G-418, neomycin, kanamycin and gentamicin

Eugene ronlab at uic.edu
Tue Jul 14 13:50:52 EST 1998



Cornelius Krasel wrote:

> Simon Dawson <Simon.Dawson at nott.ac.uk> wrote:
> > I was wondering if anyone knows whether G-418 for use in establishing stable
> > eukaryotic cell lines is interchangeable with either kanamycin,
>
> No. Kanamycin doesn't inhibit the growth of eukaryotes.
>
> > neomycin,
>
> No. Neomycin needs a different resistance marker.
>
> > gentamicin
>
> Yes (AFAIK).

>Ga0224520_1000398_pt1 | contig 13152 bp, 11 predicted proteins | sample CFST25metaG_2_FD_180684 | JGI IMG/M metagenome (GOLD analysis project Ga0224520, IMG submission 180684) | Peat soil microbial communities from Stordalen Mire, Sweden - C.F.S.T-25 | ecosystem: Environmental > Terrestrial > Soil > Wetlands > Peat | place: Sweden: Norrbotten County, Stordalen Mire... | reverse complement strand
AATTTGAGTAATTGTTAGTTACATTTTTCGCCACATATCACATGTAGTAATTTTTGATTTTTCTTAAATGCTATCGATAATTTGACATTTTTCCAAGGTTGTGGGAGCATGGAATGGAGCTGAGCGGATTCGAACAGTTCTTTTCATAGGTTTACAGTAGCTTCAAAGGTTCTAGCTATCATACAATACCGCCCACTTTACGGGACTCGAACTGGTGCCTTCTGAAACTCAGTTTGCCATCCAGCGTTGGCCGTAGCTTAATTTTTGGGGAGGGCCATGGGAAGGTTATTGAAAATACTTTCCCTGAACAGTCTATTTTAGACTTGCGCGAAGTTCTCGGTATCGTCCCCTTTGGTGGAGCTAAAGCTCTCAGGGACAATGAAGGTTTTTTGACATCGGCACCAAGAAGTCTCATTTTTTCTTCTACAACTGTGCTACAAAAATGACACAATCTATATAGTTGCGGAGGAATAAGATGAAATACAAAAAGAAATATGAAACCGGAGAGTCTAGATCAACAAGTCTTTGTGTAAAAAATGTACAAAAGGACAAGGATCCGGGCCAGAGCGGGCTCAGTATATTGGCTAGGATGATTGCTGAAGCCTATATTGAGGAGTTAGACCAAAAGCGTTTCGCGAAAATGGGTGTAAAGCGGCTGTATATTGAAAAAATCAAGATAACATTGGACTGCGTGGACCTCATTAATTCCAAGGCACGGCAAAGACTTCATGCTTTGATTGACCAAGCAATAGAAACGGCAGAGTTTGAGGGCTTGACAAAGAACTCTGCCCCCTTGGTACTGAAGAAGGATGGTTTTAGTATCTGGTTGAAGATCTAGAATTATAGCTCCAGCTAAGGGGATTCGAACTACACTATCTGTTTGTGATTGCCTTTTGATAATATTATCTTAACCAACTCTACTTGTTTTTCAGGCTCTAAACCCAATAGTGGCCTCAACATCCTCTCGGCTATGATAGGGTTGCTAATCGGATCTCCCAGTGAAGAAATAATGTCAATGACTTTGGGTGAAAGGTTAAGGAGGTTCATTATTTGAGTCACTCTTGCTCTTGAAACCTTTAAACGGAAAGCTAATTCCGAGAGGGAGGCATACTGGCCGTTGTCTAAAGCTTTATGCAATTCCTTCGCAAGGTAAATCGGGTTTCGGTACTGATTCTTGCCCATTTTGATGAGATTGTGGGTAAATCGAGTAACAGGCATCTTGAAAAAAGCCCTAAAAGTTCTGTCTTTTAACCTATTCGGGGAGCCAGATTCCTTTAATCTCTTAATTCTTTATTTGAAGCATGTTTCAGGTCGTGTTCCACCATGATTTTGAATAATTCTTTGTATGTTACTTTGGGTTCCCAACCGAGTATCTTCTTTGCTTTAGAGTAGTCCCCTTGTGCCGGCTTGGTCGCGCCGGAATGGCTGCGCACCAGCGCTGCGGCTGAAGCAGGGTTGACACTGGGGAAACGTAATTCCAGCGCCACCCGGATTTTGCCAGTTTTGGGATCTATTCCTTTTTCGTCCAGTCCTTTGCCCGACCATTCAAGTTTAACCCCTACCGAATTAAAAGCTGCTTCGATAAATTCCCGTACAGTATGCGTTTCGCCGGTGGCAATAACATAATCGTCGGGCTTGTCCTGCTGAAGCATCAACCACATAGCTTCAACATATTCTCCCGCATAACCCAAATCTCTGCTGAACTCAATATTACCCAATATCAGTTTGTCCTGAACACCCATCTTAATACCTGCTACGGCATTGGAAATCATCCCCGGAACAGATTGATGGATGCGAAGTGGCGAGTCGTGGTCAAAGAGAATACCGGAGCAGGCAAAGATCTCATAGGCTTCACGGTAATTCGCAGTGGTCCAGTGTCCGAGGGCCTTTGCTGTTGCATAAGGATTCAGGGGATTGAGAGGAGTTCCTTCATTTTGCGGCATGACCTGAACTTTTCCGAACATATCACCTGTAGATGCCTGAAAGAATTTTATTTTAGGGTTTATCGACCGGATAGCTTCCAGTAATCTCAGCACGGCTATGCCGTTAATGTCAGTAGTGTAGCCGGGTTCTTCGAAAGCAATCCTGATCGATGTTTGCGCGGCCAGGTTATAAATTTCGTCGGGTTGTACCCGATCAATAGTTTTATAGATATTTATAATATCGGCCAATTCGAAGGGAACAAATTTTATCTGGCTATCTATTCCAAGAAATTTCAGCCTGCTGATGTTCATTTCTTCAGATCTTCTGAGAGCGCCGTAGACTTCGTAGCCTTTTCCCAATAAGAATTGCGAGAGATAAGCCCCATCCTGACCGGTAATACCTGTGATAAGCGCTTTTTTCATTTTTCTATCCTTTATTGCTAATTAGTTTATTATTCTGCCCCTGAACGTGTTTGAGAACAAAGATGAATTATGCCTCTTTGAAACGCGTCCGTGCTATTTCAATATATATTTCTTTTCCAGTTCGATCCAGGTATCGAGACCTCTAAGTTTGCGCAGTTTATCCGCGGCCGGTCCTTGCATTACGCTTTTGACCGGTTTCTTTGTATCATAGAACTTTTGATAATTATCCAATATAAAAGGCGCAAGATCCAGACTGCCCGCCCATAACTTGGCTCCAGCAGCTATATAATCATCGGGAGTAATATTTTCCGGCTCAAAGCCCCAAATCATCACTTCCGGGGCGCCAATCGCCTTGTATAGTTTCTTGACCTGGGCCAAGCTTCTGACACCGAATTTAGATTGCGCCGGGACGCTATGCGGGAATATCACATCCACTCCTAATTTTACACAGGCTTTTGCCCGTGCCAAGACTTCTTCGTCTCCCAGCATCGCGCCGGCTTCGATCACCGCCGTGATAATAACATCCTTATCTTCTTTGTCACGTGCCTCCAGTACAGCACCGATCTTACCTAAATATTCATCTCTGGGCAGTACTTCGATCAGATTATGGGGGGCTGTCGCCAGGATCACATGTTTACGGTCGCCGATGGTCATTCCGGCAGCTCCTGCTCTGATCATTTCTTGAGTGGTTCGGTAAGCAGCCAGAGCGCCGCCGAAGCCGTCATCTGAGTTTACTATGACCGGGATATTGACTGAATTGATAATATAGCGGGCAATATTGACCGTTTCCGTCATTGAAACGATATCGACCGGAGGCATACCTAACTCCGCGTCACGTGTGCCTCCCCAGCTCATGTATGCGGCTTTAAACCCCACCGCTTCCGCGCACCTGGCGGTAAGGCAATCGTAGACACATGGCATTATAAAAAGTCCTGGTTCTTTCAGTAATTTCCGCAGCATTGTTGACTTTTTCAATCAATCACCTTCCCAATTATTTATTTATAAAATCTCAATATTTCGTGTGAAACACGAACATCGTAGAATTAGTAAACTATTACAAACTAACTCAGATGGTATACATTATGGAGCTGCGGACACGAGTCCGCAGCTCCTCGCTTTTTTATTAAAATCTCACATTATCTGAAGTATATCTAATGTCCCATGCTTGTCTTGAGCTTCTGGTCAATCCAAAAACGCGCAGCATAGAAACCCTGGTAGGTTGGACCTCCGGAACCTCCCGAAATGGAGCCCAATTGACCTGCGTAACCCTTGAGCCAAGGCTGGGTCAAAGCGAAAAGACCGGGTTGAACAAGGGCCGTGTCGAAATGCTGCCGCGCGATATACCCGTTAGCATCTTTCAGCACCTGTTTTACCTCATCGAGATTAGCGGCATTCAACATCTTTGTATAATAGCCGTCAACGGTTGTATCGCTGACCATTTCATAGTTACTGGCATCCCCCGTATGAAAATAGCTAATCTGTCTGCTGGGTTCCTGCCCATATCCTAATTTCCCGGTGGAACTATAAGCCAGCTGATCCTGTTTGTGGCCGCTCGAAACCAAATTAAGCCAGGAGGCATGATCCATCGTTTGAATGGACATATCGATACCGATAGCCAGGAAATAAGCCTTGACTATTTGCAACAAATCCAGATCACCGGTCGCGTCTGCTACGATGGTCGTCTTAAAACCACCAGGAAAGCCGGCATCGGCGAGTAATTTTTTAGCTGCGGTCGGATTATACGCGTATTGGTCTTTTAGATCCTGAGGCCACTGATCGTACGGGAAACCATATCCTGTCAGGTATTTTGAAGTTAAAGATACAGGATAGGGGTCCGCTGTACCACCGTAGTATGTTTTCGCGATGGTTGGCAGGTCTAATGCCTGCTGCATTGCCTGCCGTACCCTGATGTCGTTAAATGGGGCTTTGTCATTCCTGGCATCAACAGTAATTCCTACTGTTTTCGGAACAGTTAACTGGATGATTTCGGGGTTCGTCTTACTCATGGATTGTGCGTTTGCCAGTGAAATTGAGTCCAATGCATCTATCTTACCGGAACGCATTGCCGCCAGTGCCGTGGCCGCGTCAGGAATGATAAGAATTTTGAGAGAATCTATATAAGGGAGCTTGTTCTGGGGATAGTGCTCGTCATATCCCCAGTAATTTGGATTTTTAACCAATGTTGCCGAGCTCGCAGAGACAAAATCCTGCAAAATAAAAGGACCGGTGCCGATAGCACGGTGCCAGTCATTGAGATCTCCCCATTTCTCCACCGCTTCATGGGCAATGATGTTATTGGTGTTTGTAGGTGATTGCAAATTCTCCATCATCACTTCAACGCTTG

>
> --Cornelius.

Note that G418 is also called neomycin (!) sulfate and in a number of vector
systems the same marker is used to select bacteria on kanamycin and eukaryotes on
G418. The resistance marker is called neomycin (!) phosphotransferase or simply
"neo".
Gentamicin is often used as a supplement in mammalian cell culture to suppress
bacterial growth. Thus, I doubt that it is efficient in selecting mammalian cells
for neo - resistance. I have seen people mistaking it for "Geneticin" (another
name for G418)

Eugene
u09577 at uic.edu





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